It has been another year of good growth for Malaysia, even as the international economic climate has been uncertain. Strong domestic demand, government investment, greater diversification and regional resilience have all played their part.
Gross domestic product (GDP) growth was expected to hit five per cent this year or possibly exceed it, according to several analyses. The economy has been supported by higher incomes and accommodative monetary policy, as well as by government spending.
Malaysia has been pushing ahead with its Economic Transformation Programme (ETP), which seeks to lift the country to its long-term target of achieving middle-income status by 2020.
To this end, the ETP entails large-scale investments in infrastructure, health and education, as well as interlinked efforts to push key sectors further up the value chain, in order to reduce Malaysia’s reliance on raw material exports and increase skill and income levels.
After talks between Malaysia and Singapore in January, the two countries agreed to strengthen transportation links to benefit bilateral trade and the construction sector. Progress has been made on a S$9.7 billionn mass-transit railway system linking Malaysia’s southern Johor state and Singapore, which is part of a new line that will cut travel times from Kuala Lumpur to Singapore from six hours to 90 minutes.
In May, the international business press reported that AECOM Technology had been awarded the S$42 million contract for the design and engineering study for the Malaysia-Singapore Rapid Transit System (RTS) link by the relevant Singaporean and Malaysian authorities.
Infrastructure development also entailed the expansion, upgrading and diversification of Malaysia’s power-generation capacity. In May, Peter Chin Fah Kui, the Minister of Energy, Green Technology and Water, announced that Malaysia would increase the proportion of electricity it generated from coal to 44 per cent, up from 30 per cent, and lower the share derived from gas to 46 per cent from 60 per cent.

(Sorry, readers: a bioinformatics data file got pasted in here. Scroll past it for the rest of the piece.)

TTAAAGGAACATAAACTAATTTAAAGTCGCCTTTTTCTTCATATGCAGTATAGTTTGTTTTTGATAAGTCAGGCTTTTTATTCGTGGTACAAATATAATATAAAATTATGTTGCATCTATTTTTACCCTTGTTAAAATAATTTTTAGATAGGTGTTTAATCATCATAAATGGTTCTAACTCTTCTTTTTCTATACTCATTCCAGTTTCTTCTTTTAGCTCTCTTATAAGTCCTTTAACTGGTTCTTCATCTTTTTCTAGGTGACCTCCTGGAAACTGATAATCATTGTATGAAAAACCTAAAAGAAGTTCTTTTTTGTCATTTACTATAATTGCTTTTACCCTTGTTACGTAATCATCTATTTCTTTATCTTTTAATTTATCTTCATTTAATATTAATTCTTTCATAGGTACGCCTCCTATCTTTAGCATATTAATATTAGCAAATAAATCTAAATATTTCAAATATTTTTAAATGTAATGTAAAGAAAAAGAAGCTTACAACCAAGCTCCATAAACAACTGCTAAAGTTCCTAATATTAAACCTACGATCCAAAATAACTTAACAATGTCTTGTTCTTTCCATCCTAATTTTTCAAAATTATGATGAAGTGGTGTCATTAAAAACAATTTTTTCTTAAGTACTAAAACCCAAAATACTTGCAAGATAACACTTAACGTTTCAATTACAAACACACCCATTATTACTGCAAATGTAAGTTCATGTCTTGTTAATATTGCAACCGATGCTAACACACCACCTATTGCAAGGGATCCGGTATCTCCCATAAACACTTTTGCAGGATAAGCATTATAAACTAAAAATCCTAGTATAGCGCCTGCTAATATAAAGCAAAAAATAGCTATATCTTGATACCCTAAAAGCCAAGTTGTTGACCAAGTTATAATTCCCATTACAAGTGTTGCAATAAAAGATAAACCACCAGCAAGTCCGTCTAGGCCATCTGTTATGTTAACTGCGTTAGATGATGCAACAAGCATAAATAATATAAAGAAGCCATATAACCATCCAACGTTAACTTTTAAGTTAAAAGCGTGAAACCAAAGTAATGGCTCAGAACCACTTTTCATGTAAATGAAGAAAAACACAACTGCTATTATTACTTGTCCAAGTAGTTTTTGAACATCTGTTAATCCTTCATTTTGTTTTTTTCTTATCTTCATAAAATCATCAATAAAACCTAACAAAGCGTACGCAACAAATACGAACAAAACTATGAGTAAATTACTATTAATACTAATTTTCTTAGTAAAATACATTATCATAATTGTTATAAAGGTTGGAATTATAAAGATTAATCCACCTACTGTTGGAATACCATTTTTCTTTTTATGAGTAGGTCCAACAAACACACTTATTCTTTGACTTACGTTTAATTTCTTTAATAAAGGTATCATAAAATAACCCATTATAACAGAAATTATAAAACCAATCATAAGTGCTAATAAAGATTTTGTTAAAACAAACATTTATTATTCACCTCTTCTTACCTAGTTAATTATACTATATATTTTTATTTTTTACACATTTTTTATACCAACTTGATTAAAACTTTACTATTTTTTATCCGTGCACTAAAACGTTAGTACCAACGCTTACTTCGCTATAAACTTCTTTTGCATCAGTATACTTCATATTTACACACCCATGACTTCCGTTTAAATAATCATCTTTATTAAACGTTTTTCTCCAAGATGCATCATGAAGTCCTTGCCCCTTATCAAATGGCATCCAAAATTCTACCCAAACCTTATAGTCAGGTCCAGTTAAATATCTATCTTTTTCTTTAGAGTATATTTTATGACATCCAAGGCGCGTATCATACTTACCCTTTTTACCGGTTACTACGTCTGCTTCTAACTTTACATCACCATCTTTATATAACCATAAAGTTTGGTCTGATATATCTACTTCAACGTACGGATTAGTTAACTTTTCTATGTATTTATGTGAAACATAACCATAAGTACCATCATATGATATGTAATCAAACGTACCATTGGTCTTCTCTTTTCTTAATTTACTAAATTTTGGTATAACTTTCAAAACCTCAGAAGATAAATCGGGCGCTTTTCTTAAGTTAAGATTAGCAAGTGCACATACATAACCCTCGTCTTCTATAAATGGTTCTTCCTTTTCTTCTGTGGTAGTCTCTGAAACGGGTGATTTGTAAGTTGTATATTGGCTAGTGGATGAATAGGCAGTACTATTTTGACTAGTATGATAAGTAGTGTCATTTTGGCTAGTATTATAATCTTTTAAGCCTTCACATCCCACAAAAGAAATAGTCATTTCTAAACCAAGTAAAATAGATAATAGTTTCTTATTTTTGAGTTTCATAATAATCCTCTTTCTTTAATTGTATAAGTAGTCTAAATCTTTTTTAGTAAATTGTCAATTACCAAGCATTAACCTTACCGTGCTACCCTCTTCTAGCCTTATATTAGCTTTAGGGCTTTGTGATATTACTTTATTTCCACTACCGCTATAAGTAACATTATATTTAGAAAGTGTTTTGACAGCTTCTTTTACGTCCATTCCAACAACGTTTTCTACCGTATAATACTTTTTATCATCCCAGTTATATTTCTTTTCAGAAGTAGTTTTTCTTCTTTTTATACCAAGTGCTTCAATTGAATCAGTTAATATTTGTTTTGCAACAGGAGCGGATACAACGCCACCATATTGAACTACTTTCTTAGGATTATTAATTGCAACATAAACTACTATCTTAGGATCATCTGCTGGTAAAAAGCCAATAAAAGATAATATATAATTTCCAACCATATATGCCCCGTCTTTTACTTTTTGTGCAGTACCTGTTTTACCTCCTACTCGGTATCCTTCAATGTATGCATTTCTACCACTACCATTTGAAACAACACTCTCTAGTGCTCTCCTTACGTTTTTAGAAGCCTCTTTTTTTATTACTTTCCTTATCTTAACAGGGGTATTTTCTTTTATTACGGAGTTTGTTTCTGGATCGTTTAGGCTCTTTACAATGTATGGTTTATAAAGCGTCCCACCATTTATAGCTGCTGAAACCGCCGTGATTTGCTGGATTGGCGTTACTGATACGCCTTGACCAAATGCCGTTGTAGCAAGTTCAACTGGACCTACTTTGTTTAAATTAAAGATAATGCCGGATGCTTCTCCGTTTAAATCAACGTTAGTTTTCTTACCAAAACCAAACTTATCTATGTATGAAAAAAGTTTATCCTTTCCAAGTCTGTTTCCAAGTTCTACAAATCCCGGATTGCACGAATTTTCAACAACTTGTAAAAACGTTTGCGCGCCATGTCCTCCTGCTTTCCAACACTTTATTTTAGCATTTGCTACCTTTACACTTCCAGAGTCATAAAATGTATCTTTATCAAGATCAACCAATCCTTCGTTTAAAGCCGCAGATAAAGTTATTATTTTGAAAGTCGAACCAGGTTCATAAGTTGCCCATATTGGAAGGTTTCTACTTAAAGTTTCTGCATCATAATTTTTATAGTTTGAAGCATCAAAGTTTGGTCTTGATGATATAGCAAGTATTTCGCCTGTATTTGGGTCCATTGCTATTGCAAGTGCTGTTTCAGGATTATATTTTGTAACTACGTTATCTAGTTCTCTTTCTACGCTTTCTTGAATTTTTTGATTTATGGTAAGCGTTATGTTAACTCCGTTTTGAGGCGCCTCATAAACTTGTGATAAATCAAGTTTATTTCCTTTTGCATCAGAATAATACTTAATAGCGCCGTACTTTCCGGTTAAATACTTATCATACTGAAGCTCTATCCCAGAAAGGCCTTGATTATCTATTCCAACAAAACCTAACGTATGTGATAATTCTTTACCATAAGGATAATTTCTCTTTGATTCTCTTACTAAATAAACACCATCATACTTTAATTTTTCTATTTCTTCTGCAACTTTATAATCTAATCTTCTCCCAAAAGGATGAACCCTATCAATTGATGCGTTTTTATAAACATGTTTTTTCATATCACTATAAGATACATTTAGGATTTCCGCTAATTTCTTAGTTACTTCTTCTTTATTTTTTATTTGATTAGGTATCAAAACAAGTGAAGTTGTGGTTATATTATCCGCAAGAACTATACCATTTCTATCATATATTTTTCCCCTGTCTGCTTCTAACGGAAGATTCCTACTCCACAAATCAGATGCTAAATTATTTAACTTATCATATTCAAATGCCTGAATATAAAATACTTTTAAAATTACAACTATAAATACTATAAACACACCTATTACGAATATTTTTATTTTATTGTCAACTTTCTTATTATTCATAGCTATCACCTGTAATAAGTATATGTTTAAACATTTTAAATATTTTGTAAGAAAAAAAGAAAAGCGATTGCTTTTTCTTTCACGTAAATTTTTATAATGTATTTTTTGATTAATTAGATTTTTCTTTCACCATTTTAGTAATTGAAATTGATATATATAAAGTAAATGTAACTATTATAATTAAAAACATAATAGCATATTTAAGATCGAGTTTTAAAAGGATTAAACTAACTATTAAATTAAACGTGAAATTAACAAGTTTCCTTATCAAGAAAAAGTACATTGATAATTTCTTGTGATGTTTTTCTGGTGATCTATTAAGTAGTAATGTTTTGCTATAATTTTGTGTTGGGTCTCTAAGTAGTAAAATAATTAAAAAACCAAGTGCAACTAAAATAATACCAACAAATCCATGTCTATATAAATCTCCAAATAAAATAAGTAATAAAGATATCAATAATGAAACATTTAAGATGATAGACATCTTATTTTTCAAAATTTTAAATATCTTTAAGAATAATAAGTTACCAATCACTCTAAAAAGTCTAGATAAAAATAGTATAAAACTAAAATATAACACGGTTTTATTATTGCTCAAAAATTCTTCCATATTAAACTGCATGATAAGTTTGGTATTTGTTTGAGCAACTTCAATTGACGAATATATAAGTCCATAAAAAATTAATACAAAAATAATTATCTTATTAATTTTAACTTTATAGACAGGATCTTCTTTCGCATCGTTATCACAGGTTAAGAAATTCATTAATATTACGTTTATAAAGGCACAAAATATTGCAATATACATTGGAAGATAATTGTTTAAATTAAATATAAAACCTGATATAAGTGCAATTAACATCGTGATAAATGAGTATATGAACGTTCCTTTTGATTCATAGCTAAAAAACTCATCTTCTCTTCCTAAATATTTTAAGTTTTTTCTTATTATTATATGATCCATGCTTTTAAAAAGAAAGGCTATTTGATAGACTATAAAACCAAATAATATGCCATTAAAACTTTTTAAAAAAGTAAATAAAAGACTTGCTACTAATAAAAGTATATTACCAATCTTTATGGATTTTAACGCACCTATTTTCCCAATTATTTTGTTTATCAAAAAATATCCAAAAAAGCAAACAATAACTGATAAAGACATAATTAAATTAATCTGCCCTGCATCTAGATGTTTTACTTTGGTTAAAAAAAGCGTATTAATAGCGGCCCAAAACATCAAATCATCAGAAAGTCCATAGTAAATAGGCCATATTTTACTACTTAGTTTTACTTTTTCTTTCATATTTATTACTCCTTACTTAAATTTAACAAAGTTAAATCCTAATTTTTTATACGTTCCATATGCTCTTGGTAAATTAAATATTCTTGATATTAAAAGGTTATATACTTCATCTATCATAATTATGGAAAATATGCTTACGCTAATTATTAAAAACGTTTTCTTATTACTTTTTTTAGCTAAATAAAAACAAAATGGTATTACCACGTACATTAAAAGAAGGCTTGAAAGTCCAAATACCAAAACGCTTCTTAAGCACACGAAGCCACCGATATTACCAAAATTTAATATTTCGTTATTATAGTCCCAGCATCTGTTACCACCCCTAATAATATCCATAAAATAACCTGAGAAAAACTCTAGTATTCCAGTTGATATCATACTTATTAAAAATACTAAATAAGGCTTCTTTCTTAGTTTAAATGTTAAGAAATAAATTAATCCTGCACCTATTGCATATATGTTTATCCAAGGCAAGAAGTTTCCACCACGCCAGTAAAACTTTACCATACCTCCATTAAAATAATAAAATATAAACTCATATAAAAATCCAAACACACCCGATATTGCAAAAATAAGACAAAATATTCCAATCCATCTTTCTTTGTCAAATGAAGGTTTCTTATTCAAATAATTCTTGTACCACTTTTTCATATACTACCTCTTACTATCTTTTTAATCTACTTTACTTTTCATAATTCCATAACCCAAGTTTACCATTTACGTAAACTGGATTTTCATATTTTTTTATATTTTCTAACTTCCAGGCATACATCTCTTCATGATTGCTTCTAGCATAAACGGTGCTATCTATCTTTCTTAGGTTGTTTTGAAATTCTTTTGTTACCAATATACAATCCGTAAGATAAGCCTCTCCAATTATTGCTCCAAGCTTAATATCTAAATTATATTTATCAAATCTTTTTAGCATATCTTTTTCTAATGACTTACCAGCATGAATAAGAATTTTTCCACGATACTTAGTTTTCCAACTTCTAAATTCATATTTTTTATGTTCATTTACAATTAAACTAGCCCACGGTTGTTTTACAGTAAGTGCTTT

The government’s desire to lower dependency on gas supply was informed by rising gas prices, and a desire not to pass them on to customers, as well as by a connected gas supply shock in 2011.
In May, the government confirmed plans to invest US$3 billion through state power firm Tenaga Nasional to construct two new hydropower plants and two new coal-fired stations, with a total of more than 2,500 megawatts of installed capacity.
Meanwhile, further generation capacity is needed to support the demands of Malaysia’s manufacturing sector, which has performed well in 2012. Industrial production rose by 4.9 per cent in the first nine months of 2012, according to official data.
Manufacturing output rose by 5.2 per cent year-on-year, while the other segments included in industrial production – mining and electricity – grew by 5.9 per cent.
Growth came despite the uncertain global economic climate, which was affected by the eurozone crisis, the US debt problems and slowdowns in major emerging markets. However, strong domestic demand has helped manufacturers offset slower exports.
Together, manufacturing and mining contribute 35 per cent of GDP, so the expansion of industry has been key to the economy’s good performance in 2012. Next year seems likely to see similarly healthy levels of GDP growth, as both upside and downside risks from 2012 are likely to continue into 2013.
On one hand, the Malaysian economy should continue to benefit from its realignment towards domestic demand, supported by an expected maintenance of low-interest rate policy and the further roll-out of the ETP.
The development of value-added industries, as well as service sectors such as tourism, should also help the economy.
On the other hand, Malaysia cannot be immune from international events. A significant worsening in the eurozone, the US, or a ‘hard landing’ slowdown in China would undoubtedly have an impact.
The Malaysian general election, due by June 2013, may also create an element of political uncertainty, though it is also spurring government spending.
The economy, particularly government finances, remains sensitive to fluctuations in commodity prices, including that of oil.
Observers were split on whether there will be a slowdown, or if the economy could accelerate further.
The UK’s Institute of Chartered Accountants in England and Wales saw a drop to 3.8 per cent, and international investment bank Nomura expected a fall to 4.3 per cent from 5.3 per cent in 2012.
Manokaran Mottain, the chief economist at Kuala Lumpur-based Alliance Investment Bank, has forecast a slight fall to five per cent from the 5.2 per cent he expected this year.
The independent Malaysian Institute of Economic Research, however, forecast a pick-up from 5.1 per cent to 5.6 per cent.
Policy-makers will be keeping a keen eye on the international environment, as Malaysia cannot go it alone.
However, next year should see the developed and diversified future economy envisaged by the ETP move closer.